Twelve days into his job as co-chief executive officer of Deutsche Bank AG (DBK), Anshu Jain stood beside Germany’s finance minister and in front of video images of lush forests and rolling rivers as hundreds of businessmen sang the national anthem.
Jain, an Indian-born British citizen who built a career as a London-based investment banker and speaks little German, remained silent as guests gathered for his debut speech last June at Berlin’s InterContinental hotel raised their voices in praise of the fatherland.
It was a moment that captured the 50-year-old banker’s dilemma: While he works to keep Germany’s biggest lender anchored in Europe’s largest economy, many Germans see him as an outsider selling products they don’t understand, Bloomberg Markets will report in its June issue.
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“The contract between banks and society was broken during the crisis,” Jain told the audience. “Banks are now viewed with suspicion. That’s understandable. We have to work harder to prove our activities are safe.”
That task has since become harder. Jain, who helped build Deutsche Bank (DBK) into one of the world’s biggest investment banks and scaled management peaks in an 18-year career at the Frankfurt-based company, is facing a raging storm over the alleged misdeeds of bankers, many dating from the time he led the securities unit. Anger over taxpayer bailouts and criminal behavior has stoked calls by lawmakers across Europe to break up the largest lenders.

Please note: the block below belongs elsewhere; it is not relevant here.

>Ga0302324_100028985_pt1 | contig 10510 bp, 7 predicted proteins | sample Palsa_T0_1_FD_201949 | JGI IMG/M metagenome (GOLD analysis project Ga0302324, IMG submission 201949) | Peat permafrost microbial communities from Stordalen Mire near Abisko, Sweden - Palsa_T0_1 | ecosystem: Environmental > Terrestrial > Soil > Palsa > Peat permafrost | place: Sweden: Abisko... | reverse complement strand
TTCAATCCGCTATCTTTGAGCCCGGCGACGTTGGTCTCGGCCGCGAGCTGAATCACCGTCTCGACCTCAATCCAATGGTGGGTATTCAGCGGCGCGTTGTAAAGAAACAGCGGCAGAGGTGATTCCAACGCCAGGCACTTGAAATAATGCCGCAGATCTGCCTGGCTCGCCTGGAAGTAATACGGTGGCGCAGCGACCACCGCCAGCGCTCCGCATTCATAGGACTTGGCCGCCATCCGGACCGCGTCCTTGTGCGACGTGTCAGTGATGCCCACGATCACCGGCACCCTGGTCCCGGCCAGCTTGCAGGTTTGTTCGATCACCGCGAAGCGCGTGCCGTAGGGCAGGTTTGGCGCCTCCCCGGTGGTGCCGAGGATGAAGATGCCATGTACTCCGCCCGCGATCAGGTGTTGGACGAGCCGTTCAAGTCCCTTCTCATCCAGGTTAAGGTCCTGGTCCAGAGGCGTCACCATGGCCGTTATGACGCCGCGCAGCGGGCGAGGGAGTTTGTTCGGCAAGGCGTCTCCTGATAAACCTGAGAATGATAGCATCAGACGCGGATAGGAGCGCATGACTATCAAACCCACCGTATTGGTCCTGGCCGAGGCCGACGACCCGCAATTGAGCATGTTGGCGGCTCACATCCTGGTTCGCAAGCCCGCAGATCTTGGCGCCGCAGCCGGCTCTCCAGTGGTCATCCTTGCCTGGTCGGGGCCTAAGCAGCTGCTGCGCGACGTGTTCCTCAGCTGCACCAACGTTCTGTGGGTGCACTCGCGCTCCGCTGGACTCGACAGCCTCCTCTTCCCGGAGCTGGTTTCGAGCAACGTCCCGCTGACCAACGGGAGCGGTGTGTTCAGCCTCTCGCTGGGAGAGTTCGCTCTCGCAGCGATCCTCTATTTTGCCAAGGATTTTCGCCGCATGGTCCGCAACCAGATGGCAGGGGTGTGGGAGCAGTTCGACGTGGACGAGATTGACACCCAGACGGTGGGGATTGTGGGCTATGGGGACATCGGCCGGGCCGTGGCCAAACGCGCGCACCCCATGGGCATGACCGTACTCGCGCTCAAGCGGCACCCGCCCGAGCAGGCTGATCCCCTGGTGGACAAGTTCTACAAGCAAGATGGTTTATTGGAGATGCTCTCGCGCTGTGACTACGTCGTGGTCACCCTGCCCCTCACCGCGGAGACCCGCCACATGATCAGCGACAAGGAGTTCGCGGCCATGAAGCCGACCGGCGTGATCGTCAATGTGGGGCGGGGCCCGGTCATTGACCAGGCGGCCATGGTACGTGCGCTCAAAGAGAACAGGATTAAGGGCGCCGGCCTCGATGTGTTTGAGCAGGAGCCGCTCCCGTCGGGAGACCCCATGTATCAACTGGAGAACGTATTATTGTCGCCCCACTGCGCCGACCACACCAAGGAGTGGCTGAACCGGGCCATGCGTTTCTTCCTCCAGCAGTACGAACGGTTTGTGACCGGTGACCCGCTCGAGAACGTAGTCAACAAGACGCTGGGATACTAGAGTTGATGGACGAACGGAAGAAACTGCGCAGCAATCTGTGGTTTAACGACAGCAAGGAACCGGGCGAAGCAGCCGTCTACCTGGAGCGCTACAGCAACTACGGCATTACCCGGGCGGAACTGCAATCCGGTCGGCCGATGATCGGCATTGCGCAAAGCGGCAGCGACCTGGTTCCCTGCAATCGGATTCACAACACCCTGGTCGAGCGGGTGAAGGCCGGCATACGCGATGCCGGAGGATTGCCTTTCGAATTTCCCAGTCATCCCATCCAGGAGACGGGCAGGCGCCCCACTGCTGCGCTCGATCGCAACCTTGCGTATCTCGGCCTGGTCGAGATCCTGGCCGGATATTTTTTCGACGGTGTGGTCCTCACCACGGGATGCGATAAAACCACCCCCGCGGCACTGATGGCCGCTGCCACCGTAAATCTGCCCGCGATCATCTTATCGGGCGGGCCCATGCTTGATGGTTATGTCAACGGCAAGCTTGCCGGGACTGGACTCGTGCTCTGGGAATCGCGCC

About 500 police and tax investigators raided Deutsche Bank offices in December in a probe of tax evasion in carbon markets. A Milan judge convicted the bank and three other firms that month of fraud in the sale of derivatives to hedge the city’s interest-rate risk.
The company has suspended or fired at least seven traders suspected of attempting to rig benchmark lending rates. And Germany’s central bank and top regulator are investigating allegations that Deutsche Bank hid losses during the financial crisis, people with knowledge of the matter said in April.